PHILADELPHIA (AP) -Martin Biron has one shutout streak he can't wait to end.
The Flyers goalie has played in 378 games with Buffalo and Philadelphia, twice won 30 games and matched his career high this season with five shutouts. He even posted shutouts against playoff teams New Jersey and Pittsburgh in his last two regular-season starts, the second time this year Biron had back-to-back blankings.
But he's never been to the playoffs.
The only 0 Biron wants erased from his stat sheet is the one next to his career playoff game total - he's been shut out of even a single second of playing postseason hockey. Biron will finally earn that chance Friday when the sixth-seeded Flyers open their playoff series at No. 3 seed Washington.
"I've watched a lot of playoff hockey and I've been here for big games so I know how important they are," Biron said. "I know I'm ready to handle everything that comes with the playoffs."
Biron showed his mettle over the weekend with perhaps his two best games of the year for the Flyers, who had a playoff berth at stake against the Devils and then seeding on the line against the Penguins. Biron stopped 42 shots in two games and takes a shutout streak of 121 minutes, 34 seconds into the postseason.
"If there is one player on the team that can be your biggest player, it's your goalie," Flyers defenseman Kimmo Timonen said. "It's true. It's hard to say that, but if you look at all the good teams, they all have good goalies. The way Marty has been playing the last two games, that's what we need."
Biron, who won five of his last seven starts, will have that shutout streak at risk almost immediately against 65-goal scorer Alex Ovechkin and the Washington Capitals. Ovechkin had a league-high 65 goals - the most since Pittsburgh's Mario Lemieux scored 69 in 1996 - and won the scoring title with 112 points.
"There's other guys on that team that definitely have been assets and can play the game well with Ovechkin," Biron said. "They get great passes and get great energy from him, and what they accomplished at the end of the season was tremendous."
The Capitals have won seven in a row and 11 of 12 to reach the postseason. The Flyers were more erratic, leading the Atlantic Division around the All-Star break and challenging for the top seed in the East before a dramatic free fall - capped by a 10-game losing streak - briefly knocked them out of the playoff standings.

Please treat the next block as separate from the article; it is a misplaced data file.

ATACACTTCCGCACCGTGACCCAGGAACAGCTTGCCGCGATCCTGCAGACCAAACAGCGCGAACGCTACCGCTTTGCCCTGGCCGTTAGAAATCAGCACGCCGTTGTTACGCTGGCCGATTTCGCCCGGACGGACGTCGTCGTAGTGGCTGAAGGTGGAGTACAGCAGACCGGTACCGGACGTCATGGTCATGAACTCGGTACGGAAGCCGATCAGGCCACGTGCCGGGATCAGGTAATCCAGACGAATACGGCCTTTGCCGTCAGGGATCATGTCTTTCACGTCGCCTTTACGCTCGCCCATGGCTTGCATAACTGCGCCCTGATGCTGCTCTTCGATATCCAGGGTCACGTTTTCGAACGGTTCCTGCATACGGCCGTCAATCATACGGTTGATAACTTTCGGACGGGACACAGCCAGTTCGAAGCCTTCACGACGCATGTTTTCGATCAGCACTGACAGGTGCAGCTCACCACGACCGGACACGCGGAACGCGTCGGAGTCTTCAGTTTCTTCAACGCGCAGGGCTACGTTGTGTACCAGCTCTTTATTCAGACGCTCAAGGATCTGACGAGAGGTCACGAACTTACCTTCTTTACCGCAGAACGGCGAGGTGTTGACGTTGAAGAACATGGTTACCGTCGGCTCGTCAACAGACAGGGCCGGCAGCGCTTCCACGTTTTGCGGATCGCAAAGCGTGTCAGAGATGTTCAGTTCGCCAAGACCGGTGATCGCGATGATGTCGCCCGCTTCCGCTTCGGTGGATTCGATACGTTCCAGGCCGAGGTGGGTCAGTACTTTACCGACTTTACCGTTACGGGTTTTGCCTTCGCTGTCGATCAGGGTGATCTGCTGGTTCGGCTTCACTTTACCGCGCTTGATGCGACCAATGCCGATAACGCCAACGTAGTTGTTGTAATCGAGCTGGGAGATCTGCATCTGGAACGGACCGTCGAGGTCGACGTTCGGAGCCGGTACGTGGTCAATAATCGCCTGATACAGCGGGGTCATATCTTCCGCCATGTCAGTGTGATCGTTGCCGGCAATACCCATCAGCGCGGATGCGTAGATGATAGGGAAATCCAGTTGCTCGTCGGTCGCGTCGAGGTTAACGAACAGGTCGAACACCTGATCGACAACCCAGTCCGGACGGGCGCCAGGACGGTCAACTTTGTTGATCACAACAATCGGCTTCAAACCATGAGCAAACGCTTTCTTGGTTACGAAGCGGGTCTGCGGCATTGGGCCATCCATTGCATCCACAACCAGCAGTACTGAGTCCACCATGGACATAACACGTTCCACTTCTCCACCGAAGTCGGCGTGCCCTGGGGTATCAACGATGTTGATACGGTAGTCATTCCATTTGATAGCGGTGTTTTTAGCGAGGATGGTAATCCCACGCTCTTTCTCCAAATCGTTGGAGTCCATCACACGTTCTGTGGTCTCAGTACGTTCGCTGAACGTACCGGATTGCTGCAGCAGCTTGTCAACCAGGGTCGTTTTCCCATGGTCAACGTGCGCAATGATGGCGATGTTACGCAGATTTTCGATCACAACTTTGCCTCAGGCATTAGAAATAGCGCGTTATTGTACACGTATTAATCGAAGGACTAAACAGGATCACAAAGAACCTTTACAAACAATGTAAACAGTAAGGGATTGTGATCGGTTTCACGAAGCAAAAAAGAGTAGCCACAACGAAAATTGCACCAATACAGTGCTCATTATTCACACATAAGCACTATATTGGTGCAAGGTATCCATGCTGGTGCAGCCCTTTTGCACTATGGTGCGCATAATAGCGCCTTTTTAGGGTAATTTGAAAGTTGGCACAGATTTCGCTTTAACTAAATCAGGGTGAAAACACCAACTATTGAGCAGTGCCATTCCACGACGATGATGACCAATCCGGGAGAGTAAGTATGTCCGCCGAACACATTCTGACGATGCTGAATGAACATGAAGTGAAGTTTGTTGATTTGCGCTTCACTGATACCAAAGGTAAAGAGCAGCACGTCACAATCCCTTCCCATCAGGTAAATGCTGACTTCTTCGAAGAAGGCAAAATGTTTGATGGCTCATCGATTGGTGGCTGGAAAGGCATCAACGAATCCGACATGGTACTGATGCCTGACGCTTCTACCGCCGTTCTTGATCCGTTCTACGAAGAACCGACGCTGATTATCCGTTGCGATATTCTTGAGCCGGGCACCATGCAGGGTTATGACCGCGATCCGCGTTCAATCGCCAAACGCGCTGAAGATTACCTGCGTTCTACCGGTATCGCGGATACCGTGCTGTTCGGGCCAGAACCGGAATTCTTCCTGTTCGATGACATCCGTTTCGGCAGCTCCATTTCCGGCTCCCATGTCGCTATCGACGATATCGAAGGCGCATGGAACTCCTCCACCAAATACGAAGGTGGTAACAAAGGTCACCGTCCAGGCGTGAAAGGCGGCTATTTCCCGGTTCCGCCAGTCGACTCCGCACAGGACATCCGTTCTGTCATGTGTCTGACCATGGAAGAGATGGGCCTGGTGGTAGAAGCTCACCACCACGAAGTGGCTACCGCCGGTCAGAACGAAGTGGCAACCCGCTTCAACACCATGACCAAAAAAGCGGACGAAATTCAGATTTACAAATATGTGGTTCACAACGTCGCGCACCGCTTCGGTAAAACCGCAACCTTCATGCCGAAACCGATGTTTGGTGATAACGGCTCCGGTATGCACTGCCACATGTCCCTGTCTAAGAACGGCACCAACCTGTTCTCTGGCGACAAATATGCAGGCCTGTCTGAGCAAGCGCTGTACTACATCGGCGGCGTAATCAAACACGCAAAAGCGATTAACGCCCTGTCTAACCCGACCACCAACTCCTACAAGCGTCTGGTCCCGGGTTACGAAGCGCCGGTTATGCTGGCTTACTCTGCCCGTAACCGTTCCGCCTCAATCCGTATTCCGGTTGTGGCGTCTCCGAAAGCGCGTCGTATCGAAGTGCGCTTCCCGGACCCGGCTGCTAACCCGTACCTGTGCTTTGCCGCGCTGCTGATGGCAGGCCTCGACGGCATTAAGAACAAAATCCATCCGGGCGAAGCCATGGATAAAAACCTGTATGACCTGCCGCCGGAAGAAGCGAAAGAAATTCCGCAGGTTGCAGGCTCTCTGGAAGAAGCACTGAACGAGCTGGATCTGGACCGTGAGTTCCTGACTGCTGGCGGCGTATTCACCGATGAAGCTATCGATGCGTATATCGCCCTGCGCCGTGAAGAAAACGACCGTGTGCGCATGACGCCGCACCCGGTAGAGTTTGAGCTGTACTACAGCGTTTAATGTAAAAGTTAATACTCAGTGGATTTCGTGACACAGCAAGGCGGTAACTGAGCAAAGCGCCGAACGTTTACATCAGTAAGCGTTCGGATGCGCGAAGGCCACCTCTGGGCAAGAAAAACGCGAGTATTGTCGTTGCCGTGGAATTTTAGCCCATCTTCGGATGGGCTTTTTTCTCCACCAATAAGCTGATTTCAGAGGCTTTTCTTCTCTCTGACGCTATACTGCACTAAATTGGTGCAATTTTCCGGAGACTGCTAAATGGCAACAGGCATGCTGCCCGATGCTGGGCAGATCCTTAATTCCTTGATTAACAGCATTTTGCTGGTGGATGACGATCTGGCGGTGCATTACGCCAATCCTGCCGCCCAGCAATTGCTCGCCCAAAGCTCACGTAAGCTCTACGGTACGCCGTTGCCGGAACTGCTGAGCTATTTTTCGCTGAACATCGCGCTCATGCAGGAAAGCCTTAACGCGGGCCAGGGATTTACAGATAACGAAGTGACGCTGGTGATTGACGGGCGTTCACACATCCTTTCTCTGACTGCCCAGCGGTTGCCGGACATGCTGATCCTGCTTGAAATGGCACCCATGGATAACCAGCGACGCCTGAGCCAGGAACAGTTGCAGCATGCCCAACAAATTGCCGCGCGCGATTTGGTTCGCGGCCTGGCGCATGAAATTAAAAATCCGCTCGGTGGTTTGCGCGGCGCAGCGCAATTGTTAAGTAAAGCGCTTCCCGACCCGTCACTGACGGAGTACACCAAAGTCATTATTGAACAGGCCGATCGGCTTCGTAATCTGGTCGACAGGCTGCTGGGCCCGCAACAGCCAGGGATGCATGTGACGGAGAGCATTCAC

Philadelphia won seven of its final nine games to return to the playoffs a year after it was the worst team in the NHL.
"We've been in playoff mode for a while," Biron said. "I don't know much more competitive things can be. We've had to win every night to keep up with everybody else and that's been real competitive."
Biron lost six straight starts from Feb. 6-21 and coach John Stevens was troubled by his No. 1 goalie's inconsistency. Stevens challenged Biron and backup Antero Niittymaki at the end of March to step up their games and said, "We need our goalie to be our best player from this point on."
Biron, acquired from Buffalo at last year's trade deadline and quickly signed to a two-year, $7 million contract, proved in the final week he could deliver when the games mattered most. Stevens called Biron's effort against the Sidney Crosby-less Penguins on Sunday his best game of the season.
"We probably played our two best games defensively that we've played all year," said Flyers forward Scottie Upshall. "Martin Biron is playing great for us, which is a big key to doing well this time of the year."
Biron was on the Sabres roster when Buffalo beat the Flyers in a playoff series two years ago. He loved how rowdy and wild the atmosphere can get in Philadelphia for a big-time game, and wants to hear those "Marty! Marty! Marty!" chants echo in the final minutes of a playoff win.
"I can't for those guys to come into our building and feel the energy here because it's going to be crazy," he said.